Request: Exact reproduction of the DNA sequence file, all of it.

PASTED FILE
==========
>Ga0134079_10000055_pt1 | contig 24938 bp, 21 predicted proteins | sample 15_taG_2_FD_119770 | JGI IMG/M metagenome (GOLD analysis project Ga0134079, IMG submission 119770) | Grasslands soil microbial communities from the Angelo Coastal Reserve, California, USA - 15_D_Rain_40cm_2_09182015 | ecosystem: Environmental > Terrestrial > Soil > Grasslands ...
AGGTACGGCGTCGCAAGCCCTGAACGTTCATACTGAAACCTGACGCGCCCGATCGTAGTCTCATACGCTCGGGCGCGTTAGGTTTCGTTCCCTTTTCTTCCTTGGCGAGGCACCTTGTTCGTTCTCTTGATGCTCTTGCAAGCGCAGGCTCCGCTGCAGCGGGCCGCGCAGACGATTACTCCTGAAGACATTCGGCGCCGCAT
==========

>Ga0134079_10000055_pt1 | contig 24938 bp, 21 predicted proteins | sample 15_taG_2_FD_119770 | JGI IMG/M metagenome (GOLD analysis project Ga0134079, IMG submission 119770) | Grasslands soil microbial communities from the Angelo Coastal Reserve, California, USA - 15_D_Rain_40cm_2_09182015 | ecosystem: Environmental > Terrestrial > Soil > Grasslands ...
AGGTACGGCGTCGCAAGCCCTGAACGTTCATACTGAAACCTGACGCGCCCGATCGTAGTCTCATACGCTCGGGCGCGTTAGGTTTCGTTCCCTTTTCTTCCTTGGCGAGGCACCTTGTTCGTTCTCTTGATGCTCTTGCAAGCGCAGGCTCCGCTGCAGCGGGCCGCGCAGACGATTACTCCTGAAGACATTCGGCGCCGCAT